PetaPixel: The Samsung UD590 is a 28-inch Ultra HD monitor with 10-bit pixels, which means a billion colors.
Ultra HD or UHD. I prefer not to use jargons, but the display industry is using the name Ultra HD to mean 3840×2160. I prefer 4K; it is simpler and 4K means something. Yes the number of horizontal pixels don’t get to 4000, but it’s close enough for everyone to figure out what 4K means. UHD on the other hand offers no clue as to its meaning.
A non-dithering 10-bit monitor will need 10-bit sub-pixels and a look up table (LUT) that can handle all those bits. Most monitors use three sub-pixels in a 3×1 format: red, green, blue. 10 bit means two to the 10th degree and that in turn means there are 1024 variations, per sub-pixel. Since there are three sub-pixels (1024x1024x1024) we get 1.07 billion. That’s 1 billion variations, or colors.
The Samsung UD590 sports a resolution of 157 ppi. With a distance of 22 inches (56 cm) or father the pixels on the UD590 becomes retina, meaning for most of us we won’t be able to decipher individual pixels.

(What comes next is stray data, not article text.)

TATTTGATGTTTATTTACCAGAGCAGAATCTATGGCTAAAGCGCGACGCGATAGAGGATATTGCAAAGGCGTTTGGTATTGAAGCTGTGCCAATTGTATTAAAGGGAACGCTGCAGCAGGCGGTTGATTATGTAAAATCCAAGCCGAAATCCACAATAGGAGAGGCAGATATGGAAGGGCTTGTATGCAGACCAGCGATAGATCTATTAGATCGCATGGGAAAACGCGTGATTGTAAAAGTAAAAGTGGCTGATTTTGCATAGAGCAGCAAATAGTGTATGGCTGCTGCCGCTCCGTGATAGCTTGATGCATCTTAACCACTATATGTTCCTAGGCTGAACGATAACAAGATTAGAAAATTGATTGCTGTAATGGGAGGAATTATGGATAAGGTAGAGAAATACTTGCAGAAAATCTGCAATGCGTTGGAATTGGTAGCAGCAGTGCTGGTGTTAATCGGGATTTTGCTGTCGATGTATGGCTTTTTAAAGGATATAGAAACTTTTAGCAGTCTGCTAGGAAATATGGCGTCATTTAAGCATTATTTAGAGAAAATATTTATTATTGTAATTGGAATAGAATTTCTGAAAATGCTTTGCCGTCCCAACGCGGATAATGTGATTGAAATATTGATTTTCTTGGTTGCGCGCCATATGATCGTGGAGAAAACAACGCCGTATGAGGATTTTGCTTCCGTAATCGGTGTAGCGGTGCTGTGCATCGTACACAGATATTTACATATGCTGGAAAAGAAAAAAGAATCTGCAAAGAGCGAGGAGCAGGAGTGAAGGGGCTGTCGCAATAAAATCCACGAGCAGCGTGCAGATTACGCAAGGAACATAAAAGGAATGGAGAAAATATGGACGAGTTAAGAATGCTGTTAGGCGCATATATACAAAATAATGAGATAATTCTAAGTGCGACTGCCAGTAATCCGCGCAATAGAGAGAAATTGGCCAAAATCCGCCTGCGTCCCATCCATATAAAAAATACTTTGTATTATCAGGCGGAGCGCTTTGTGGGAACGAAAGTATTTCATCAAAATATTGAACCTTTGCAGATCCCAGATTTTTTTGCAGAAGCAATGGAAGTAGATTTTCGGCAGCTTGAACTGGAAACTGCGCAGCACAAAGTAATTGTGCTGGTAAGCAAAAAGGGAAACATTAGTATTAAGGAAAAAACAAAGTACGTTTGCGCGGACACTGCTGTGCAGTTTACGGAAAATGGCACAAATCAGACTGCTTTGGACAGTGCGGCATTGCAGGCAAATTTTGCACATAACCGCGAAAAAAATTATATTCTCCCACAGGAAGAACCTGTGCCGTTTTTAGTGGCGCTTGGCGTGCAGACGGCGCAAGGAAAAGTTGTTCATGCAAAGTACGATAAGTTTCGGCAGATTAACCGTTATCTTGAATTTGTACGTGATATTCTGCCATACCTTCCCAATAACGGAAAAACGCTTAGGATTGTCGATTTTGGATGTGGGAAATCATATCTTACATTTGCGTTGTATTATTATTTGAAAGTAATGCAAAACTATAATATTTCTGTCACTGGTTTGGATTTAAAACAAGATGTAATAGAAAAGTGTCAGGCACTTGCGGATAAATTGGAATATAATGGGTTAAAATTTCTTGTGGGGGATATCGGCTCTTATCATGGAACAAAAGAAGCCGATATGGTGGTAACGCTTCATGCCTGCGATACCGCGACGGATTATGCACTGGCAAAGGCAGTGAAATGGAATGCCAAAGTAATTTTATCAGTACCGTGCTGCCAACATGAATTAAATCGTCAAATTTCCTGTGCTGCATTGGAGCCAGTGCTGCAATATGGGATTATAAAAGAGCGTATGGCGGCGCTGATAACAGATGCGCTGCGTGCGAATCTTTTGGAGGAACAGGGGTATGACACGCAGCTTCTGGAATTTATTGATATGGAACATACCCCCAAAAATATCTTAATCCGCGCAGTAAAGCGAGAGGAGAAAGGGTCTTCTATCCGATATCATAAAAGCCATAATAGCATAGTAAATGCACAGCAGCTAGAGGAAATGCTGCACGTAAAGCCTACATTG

There are two ways you can make use of all these pixels. One way is to put up humongous spreadsheets, four 1920×1080 video streams, edit 1080p video using Final Cut Pro with two 1080p windows side by side and all of the controls on the bottom, etc. There’s a lot you can do with more than 8 million pixels. The other way to use them is to pixel double: 2×2 pixels become a single pixel. If you use the UD590 or any other 4K monitor this way the effective pixel format becomes 1920×1080 but the fonts, icons, and everything on the display becomes smooth, as smooth as the iPhone (4 and up) or the retina MacBook Pros. This is how I would use it.
The Samsung UD590 isn’t cheap, but it isn’t as expensive as I thought it’d be: US$700. You can pre-order the UD590 on Amazon.